From Garbage To Gourmet: Fixing SEO Content Strategies Friday, Nov 7 2014 

on April 28, 2011 at 12:19 pm

photo of Ian Lurie

Ian Lurie is Chief Marketing Curmudgeon and President at Portent, Inc, a firm he started in 1995. Portent is a full-service internet marketing company whose services include SEO, SEM and strategic consulting

http://searchengineland.com/from-garbage-to-gourmet-fixing-seo-content-strategies-74273

Tell me if you’ve heard this one before:

Site Owner: I want to rank higher in the search engines!

SEO: OK, you’ll need to fix a few things…
produces a list

SEO: And you’ll need to start a content strategy. That means 10-20 pages of new content per month, minimum, plus work to promote it.

Site Owner: OKAY! I’m on it.
Site owner goes away.

Two months later:

Site Owner: SEO, you totally ripped me off. I haven’t seen any improvement in my rankings.

SEO: Did you make all the changes?

Site Owner: Yes.

SEO: Did you start work on the content?

Site Owner: Yes.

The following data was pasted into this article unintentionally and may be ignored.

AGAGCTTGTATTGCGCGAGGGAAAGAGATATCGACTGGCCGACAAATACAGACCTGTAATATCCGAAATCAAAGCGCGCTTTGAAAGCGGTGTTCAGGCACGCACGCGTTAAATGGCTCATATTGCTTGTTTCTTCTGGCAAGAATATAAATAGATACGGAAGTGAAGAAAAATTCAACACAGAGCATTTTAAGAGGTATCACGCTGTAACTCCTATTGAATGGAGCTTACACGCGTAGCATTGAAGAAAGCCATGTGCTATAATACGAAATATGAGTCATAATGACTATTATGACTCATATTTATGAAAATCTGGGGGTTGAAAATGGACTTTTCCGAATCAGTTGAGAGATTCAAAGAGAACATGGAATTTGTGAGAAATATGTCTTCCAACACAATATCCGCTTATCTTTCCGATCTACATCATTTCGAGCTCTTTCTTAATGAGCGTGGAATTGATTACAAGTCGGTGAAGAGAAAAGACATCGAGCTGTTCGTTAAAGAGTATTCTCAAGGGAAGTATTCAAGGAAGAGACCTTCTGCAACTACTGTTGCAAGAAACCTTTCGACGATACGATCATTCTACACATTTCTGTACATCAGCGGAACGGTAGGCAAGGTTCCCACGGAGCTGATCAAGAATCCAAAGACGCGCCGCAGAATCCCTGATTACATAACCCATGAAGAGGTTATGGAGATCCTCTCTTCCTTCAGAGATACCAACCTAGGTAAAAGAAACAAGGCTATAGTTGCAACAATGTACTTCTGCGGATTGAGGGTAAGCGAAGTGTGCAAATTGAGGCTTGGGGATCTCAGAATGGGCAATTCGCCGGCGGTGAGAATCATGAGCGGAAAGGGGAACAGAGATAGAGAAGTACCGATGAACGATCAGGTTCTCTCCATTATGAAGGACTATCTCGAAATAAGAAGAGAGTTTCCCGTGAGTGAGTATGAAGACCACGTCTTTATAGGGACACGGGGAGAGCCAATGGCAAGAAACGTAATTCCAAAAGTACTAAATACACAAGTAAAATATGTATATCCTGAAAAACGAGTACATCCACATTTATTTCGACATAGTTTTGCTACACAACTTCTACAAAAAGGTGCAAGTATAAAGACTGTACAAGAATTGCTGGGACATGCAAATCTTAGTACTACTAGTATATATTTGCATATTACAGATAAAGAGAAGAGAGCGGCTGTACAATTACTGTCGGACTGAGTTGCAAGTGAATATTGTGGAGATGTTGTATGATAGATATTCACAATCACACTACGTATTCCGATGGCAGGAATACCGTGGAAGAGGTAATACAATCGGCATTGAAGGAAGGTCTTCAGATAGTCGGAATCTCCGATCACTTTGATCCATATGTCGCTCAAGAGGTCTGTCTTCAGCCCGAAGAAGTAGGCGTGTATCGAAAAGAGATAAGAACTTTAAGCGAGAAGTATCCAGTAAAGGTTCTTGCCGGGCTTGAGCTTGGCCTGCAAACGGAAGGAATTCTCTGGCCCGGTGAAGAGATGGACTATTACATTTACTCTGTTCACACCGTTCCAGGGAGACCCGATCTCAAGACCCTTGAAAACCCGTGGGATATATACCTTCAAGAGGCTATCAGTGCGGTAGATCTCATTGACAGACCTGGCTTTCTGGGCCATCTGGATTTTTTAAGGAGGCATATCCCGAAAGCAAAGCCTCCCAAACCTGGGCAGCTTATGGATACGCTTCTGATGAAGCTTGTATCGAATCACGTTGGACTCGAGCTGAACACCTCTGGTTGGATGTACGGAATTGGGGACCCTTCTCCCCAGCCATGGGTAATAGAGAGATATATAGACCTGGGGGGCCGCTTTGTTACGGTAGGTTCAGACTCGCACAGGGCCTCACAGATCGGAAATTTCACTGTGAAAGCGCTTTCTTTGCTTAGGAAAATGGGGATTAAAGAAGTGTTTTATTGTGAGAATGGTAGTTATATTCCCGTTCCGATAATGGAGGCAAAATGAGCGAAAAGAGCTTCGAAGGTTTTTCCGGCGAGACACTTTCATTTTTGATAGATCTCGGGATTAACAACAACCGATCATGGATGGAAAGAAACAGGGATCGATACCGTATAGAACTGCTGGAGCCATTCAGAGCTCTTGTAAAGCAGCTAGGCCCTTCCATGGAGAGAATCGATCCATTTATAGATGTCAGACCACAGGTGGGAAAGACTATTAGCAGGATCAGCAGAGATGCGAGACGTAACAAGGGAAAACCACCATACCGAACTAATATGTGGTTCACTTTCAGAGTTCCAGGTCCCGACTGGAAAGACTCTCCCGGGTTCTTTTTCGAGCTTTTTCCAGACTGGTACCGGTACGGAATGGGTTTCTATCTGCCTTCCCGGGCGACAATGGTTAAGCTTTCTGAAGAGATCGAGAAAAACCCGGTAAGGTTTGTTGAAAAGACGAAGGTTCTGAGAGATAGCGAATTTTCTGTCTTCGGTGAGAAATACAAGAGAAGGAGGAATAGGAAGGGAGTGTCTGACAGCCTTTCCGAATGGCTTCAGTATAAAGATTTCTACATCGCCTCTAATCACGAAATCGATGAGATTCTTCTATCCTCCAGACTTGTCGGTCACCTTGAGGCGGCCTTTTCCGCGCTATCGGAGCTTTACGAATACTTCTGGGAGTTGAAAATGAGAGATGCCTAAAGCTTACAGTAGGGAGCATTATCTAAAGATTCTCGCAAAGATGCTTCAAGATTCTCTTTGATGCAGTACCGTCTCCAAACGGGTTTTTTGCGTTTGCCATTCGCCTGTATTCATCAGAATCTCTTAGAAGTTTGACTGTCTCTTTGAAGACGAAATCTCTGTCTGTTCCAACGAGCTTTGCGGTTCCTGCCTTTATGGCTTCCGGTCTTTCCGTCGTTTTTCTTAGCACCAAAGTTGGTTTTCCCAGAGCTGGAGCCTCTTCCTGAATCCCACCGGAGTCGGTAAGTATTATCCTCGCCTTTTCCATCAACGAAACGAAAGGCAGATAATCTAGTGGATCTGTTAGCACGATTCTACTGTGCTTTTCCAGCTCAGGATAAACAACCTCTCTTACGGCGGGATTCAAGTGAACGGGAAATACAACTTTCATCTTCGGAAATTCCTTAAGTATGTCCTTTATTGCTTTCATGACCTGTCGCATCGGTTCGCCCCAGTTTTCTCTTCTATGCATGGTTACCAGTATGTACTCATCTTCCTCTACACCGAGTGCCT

SEO: Can I see?

Site Owner shows SEO their site. It has 70 pages of new articles.

SEO: Wow, that’s great… Wait a minute. This article is only 150 words. And the author used the wrong ‘your’ five times. And this article is almost identical to these other five…

Site Owner: So?

garbage-on-a-plate-600x399

SEO: Well, this isn’t exactly great content.

Site Owner: Hey, you told me to get new content. You didn’t say anything about great content!

Search Engines Aren’t Garbage Disposals

I suspect that most people see search engines as a sort of content garbage disposals. You feed them a random assortment of leftovers, hard-to-identify and vaguely smelly things, and the occasional rotten egg in one end, there are some grinding and crunching sounds, and you’re all set.

Well, they’re not garbage disposals.

Half of SEO is a long list of things you must do to make yourself visible, help search engines classify your content, etc..

But, in the pre- and now more importantly, post- Panda world, the other half of SEO is all about differentiating yourself from competitors with great, unique information.